• Define and use appropriate naming conventions to make your database design schemas most effective. 
    • While you may decide on a particular style or else adhere to an ISO standard, the most important thing is to be consistent in your name fields. The following tips will also help you effectively structure your schema.
    • Try not to use SQL Server reserved words in table names, column names, fields, etc. because it is likely to deliver a syntax error. 
    • Don’t use hyphens, quotes, spaces, special characters, etc. because they will not be valid or will require an additional step. 
    • Use Singular for table names (i.e. use StudentName instead of StudentNames). The table represents a collection, so there’s no need to make the title plural. 
    • Omit unnecessary prefixes or suffixes for table names (i.e. use Department instead of DepartmentList, TableDepartments, etc.)
    • Keep passwords encrypted. 
    • Don’t give admin roles to each user - request authentication for database access. 
    • Document database design with schemas and instructions. Write comment lines for scripts, triggers, etc. 
    • Use normalization as required to optimize performance. Both over-normalization and under-normalization will result in worse performance. 

    Understanding your data and the attributes of each element helps you build out the most effective database schema design. A well-designed schema can enable your data to grow exponentially. As you keep expanding your data, you can analyze each field in relation to the others you are collecting in your schema.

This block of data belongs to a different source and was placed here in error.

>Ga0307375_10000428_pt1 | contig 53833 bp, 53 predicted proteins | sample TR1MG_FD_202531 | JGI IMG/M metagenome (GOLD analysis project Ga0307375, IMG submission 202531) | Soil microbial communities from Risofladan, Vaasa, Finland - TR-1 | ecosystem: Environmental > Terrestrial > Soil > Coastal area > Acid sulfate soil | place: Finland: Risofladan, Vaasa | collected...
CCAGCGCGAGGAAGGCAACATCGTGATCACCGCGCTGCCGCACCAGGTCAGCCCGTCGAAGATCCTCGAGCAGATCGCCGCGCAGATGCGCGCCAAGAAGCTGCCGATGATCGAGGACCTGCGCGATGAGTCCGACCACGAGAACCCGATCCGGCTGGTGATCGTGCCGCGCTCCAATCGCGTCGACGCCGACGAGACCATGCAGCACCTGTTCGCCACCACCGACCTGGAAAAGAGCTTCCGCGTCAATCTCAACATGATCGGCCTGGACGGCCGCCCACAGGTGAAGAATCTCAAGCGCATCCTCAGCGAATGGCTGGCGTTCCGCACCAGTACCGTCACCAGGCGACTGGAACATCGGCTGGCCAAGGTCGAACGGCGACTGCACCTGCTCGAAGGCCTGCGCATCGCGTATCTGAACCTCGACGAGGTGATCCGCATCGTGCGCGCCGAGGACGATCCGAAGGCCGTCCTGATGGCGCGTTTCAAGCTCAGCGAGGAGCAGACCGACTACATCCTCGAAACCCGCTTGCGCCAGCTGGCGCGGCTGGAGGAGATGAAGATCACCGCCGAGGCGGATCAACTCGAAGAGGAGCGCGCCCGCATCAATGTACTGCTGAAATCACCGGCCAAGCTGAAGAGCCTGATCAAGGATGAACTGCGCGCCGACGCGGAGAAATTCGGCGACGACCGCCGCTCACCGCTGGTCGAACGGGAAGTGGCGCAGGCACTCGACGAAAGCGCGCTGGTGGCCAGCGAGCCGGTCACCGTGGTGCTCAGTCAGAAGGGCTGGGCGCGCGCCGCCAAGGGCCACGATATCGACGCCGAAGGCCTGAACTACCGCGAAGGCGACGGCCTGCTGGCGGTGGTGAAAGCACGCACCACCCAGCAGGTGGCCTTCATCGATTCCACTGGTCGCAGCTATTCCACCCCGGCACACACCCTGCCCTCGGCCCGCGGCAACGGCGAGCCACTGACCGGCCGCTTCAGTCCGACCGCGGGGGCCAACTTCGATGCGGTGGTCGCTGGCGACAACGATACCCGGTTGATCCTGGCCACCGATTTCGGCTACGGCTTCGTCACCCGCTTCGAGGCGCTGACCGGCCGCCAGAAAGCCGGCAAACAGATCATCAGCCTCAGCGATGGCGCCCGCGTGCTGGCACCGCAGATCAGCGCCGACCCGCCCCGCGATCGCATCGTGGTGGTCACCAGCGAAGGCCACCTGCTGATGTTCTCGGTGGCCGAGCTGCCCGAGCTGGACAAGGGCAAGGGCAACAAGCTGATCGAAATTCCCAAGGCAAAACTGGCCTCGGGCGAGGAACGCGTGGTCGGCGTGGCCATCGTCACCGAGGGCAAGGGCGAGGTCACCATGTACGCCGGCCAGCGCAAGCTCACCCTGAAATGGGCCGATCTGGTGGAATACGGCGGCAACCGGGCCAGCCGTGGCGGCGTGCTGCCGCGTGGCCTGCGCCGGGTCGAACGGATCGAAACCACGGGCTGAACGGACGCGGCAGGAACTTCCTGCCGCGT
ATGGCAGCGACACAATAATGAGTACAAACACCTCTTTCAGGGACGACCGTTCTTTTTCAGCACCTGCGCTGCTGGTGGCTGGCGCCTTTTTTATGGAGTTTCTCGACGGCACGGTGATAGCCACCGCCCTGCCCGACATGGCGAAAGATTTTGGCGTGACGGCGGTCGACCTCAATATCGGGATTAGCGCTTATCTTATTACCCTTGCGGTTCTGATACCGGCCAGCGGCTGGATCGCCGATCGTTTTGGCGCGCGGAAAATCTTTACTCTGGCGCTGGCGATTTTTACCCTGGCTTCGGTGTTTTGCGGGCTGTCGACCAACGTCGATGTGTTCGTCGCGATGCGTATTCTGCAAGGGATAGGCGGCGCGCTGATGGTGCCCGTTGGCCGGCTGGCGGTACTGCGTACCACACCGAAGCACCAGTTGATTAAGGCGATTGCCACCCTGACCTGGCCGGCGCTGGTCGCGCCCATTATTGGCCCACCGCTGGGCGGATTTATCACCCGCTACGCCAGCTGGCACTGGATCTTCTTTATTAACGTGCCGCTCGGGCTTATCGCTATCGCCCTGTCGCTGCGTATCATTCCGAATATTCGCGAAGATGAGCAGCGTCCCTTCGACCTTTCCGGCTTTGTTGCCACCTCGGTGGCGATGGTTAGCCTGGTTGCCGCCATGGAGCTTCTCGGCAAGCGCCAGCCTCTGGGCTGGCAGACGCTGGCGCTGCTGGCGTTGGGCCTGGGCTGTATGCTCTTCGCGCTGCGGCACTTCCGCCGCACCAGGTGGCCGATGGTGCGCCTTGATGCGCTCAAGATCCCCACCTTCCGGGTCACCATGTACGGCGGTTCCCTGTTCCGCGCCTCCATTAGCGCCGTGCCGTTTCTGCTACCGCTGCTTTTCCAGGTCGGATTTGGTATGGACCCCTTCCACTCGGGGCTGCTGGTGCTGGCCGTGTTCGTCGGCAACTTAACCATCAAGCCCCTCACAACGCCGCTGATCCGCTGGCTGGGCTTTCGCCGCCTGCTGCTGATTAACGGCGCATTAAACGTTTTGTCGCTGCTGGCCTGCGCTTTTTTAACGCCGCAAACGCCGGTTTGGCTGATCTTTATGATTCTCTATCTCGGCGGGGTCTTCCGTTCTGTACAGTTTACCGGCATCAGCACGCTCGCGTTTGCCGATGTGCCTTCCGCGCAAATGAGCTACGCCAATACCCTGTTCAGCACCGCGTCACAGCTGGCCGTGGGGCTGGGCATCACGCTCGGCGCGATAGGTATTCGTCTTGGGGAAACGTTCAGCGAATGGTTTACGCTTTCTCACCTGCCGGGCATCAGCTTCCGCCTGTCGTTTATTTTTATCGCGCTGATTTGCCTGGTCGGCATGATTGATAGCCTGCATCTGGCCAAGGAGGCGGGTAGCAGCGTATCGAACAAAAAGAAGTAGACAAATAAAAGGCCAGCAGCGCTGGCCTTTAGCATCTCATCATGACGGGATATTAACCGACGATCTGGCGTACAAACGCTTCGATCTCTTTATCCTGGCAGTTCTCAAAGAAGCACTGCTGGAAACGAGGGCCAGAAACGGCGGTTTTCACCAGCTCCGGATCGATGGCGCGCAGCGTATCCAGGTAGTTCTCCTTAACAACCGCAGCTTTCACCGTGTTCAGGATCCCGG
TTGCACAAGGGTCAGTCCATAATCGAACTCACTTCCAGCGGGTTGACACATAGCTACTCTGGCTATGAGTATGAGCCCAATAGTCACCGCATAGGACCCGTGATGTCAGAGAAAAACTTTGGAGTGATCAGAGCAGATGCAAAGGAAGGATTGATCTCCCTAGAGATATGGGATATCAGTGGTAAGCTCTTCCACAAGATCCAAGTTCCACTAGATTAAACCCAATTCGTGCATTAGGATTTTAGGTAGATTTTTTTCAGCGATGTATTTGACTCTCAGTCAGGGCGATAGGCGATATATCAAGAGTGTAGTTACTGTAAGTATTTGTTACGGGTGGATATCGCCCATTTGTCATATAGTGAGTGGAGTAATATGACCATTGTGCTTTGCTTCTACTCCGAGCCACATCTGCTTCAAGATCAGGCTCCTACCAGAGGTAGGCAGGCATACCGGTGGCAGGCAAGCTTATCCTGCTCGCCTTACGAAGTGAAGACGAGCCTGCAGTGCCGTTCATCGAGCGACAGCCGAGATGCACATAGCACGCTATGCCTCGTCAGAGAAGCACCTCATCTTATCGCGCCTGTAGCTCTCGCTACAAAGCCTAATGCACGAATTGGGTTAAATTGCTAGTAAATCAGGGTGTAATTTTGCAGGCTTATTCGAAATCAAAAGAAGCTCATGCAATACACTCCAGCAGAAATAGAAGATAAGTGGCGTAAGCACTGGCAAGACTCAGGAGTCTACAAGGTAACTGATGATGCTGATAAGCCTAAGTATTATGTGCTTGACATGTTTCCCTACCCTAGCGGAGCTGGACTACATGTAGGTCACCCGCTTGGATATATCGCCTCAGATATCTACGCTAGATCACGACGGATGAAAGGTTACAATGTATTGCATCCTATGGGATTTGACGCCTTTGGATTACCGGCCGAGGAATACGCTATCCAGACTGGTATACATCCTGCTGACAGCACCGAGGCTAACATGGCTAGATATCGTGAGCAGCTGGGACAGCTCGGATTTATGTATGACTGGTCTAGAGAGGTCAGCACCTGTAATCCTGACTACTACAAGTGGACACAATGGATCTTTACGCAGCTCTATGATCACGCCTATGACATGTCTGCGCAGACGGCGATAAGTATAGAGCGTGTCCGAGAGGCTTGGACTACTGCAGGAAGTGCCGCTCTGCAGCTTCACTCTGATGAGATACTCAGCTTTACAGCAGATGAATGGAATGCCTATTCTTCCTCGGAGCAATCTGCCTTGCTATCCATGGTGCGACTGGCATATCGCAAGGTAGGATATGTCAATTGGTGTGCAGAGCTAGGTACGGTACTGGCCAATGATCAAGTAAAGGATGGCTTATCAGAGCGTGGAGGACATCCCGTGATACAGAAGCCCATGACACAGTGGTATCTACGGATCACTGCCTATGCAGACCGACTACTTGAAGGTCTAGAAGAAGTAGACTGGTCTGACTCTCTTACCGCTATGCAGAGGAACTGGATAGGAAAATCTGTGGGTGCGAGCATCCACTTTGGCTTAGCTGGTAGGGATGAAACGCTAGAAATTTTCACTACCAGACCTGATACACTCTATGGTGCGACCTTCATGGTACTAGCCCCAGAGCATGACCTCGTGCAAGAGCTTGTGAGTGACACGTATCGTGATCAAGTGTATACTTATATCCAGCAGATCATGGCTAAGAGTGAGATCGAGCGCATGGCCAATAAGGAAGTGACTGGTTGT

Once you have a clear understanding of this process, you can keep adding data from different sources. The goal is to bring in as many elements of your database as you can and organize them into logical groupings that your team can absorb and interpret. 

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    Need Help With Your Database Schema Design?

    Database schemas help administrators and developers understand the intricate structure of your database so they can keep building on it and managing it effectively. Hopefully, these guidelines and best practices will help get you started on the right path in your database schema design. If you need help designing or updating your database management system, schedule a demo with Xplenty or contact our support team today to find out more.